Lee Daniels campiness, over-the-top approach, and directorial style really worked in Precious, and was a complete failure in The Paperboy. This time around, it works to some degree, especially in the emotional and funny moments that help make the film work. But sometimes, it stretches too far and the audience can feel it. I am happy to say though that some of his instincts have been tamed here, and may be signs of a maturing director. I am still looking forward to his future projects.
In the end, the good points about the film, the emotion and the main performances were able to overcome the parade of presidential losers and the more cringe-worthy moments to create a film that is a great acting showcase, an emotional heart-tugger that really captures its audience, and entertains while teaching a valuable lesson. So many on blogs and comments have suggested that another film about the Civil Rights era is not needed. This constant argument that we are in a post-racial era constantly bombards projects that still dare to discuss the subject. In a time when it seems the racial divide is growing, the Voting Rights Act is no longer potent, and states across the country are suppressing minority voters, the notion that no more discussion of race is needed is absolutely ridicolous. The Butler ends with the election of Obama, and Cecil's pride swells when he sees a black man in the White House that he served at for so many years. It is a wonderful moment, and a reminder that while so many positive steps have been taken towards true justice and equality, the fight lives on. This flawed, but ultimately succesful project is a nice reminder of the continuing struggle.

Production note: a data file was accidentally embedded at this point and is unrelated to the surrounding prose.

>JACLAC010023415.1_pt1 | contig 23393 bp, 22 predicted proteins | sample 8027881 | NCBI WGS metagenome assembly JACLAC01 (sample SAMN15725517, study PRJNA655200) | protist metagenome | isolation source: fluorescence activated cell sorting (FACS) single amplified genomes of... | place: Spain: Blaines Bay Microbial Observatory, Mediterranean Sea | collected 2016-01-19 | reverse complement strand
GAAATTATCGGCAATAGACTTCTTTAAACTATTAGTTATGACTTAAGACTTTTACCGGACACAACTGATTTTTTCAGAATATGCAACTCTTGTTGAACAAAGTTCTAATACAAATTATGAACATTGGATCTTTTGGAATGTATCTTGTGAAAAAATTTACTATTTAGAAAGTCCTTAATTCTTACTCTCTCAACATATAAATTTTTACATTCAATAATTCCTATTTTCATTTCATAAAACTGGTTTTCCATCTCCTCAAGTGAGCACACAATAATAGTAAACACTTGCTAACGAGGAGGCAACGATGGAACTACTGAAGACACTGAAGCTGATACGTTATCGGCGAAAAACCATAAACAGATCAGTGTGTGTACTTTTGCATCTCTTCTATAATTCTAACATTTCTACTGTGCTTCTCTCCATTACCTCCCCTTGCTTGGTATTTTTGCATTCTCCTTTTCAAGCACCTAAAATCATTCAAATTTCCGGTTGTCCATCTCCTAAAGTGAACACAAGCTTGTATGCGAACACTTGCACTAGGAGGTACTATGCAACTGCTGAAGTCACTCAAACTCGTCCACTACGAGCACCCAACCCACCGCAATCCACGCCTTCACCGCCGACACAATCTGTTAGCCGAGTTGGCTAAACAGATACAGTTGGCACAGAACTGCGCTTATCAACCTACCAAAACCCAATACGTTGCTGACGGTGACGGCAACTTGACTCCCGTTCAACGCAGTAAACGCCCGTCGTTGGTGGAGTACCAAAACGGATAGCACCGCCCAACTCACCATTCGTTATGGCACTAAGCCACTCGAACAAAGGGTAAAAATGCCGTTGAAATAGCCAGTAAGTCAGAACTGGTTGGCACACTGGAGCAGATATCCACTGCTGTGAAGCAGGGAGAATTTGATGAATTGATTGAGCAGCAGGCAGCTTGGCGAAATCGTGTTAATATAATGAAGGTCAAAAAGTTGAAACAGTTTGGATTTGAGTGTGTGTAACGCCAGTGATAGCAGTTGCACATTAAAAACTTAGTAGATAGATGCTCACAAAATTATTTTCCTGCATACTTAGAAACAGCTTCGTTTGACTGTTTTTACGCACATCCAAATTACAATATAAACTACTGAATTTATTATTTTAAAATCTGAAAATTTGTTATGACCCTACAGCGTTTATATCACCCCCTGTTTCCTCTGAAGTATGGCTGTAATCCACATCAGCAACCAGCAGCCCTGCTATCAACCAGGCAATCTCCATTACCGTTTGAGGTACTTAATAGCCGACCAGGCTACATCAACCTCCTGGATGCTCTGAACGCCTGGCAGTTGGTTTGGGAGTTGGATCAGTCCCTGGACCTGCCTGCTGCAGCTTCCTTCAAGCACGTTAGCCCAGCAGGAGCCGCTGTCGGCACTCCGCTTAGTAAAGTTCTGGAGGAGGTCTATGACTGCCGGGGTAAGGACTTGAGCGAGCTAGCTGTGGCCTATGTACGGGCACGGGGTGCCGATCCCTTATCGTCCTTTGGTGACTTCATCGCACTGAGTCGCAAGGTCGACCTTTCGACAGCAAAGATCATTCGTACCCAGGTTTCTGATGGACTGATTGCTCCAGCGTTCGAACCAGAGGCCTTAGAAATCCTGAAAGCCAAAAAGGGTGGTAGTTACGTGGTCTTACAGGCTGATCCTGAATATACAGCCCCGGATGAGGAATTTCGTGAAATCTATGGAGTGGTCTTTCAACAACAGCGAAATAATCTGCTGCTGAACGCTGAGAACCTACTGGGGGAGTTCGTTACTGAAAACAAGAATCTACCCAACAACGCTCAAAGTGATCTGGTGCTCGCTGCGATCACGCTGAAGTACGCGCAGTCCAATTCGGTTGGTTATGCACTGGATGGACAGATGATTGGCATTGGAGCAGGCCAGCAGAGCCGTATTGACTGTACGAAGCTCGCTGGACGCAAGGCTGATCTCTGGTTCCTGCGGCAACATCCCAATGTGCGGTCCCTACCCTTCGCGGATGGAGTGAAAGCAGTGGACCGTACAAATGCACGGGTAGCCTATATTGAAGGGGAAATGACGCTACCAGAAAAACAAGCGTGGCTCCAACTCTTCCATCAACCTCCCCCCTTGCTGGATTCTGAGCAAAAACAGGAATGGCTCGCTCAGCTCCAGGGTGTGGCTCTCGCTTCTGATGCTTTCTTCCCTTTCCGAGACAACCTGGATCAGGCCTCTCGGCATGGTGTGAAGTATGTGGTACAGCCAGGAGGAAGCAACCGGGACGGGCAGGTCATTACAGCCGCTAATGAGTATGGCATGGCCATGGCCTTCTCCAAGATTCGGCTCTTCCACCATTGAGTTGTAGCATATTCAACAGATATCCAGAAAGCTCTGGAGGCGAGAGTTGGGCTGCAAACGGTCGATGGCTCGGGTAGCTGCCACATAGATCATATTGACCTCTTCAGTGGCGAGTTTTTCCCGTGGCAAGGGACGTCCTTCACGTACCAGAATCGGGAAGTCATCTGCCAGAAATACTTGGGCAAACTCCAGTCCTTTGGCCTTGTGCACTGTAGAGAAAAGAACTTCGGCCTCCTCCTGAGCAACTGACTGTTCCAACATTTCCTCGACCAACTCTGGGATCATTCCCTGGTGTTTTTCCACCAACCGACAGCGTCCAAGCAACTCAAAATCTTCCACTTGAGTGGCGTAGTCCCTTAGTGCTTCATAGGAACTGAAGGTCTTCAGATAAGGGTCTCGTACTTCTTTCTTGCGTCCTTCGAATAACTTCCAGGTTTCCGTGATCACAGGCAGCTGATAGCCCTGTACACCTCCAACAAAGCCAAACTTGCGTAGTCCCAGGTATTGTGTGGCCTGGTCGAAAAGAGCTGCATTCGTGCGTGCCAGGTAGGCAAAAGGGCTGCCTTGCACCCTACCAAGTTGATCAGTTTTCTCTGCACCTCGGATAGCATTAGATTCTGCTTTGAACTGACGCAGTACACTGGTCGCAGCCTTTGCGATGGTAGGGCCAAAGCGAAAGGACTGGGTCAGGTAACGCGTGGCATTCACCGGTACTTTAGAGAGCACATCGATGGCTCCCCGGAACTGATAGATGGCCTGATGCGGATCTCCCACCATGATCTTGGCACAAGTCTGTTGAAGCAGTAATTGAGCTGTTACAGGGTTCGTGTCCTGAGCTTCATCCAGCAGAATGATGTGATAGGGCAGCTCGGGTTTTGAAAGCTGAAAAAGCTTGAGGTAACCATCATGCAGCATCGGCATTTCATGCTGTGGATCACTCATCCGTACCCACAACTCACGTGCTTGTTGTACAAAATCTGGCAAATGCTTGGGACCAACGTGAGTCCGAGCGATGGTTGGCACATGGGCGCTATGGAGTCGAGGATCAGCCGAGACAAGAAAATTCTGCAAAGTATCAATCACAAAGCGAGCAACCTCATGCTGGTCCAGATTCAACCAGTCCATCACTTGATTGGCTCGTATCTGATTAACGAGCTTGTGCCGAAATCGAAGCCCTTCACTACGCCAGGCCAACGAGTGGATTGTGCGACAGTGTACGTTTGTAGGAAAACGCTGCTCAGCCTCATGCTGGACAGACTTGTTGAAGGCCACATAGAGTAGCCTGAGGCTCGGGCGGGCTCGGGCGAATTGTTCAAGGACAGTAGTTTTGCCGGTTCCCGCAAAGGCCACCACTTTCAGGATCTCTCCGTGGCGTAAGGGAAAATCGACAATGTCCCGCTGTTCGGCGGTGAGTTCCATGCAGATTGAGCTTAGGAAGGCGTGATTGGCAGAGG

Oscar Potential: Picture, Director, Adapted Screenplay, Actor (Whitaker), Supporting Actress (Oprah), Supporting Actor (David Oyelowo), Best Supporting Actor Cuba Gooding Jr.), Art Direction, Cinematography, Costume Design, Hair and Makeup Design, and Original Song (Fantasia's In the Middle of The Night).